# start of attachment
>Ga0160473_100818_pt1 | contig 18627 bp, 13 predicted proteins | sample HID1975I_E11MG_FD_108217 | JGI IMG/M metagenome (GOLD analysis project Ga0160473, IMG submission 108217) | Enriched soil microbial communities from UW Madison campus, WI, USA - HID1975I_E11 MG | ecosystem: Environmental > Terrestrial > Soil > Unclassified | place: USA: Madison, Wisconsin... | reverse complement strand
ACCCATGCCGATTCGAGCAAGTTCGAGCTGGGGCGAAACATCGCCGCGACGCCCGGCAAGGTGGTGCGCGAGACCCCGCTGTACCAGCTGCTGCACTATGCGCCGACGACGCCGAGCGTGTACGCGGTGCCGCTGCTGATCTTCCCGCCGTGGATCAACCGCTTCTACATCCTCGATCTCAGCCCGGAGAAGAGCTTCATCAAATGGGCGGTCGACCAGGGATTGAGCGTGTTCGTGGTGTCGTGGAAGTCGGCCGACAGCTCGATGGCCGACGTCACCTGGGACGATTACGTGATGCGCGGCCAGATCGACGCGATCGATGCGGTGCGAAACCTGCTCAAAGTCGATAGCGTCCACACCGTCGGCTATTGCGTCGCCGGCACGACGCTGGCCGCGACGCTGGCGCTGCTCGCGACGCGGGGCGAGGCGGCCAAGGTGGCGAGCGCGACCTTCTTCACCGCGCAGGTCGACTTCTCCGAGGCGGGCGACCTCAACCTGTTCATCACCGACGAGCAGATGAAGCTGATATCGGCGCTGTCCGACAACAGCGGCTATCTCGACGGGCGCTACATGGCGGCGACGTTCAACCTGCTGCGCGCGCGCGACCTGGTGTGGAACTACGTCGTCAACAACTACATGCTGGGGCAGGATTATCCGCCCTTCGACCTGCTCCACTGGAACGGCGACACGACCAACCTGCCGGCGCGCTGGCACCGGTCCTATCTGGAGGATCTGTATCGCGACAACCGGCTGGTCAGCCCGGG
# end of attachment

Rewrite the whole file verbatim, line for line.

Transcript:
>Ga0160473_100818_pt1 | contig 18627 bp, 13 predicted proteins | sample HID1975I_E11MG_FD_108217 | JGI IMG/M metagenome (GOLD analysis project Ga0160473, IMG submission 108217) | Enriched soil microbial communities from UW Madison campus, WI, USA - HID1975I_E11 MG | ecosystem: Environmental > Terrestrial > Soil > Unclassified | place: USA: Madison, Wisconsin... | reverse complement strand
ACCCATGCCGATTCGAGCAAGTTCGAGCTGGGGCGAAACATCGCCGCGACGCCCGGCAAGGTGGTGCGCGAGACCCCGCTGTACCAGCTGCTGCACTATGCGCCGACGACGCCGAGCGTGTACGCGGTGCCGCTGCTGATCTTCCCGCCGTGGATCAACCGCTTCTACATCCTCGATCTCAGCCCGGAGAAGAGCTTCATCAAATGGGCGGTCGACCAGGGATTGAGCGTGTTCGTGGTGTCGTGGAAGTCGGCCGACAGCTCGATGGCCGACGTCACCTGGGACGATTACGTGATGCGCGGCCAGATCGACGCGATCGATGCGGTGCGAAACCTGCTCAAAGTCGATAGCGTCCACACCGTCGGCTATTGCGTCGCCGGCACGACGCTGGCCGCGACGCTGGCGCTGCTCGCGACGCGGGGCGAGGCGGCCAAGGTGGCGAGCGCGACCTTCTTCACCGCGCAGGTCGACTTCTCCGAGGCGGGCGACCTCAACCTGTTCATCACCGACGAGCAGATGAAGCTGATATCGGCGCTGTCCGACAACAGCGGCTATCTCGACGGGCGCTACATGGCGGCGACGTTCAACCTGCTGCGCGCGCGCGACCTGGTGTGGAACTACGTCGTCAACAACTACATGCTGGGGCAGGATTATCCGCCCTTCGACCTGCTCCACTGGAACGGCGACACGACCAACCTGCCGGCGCGCTGGCACCGGTCCTATCTGGAGGATCTGTATCGCGACAACCGGCTGGTCAGCCCGGG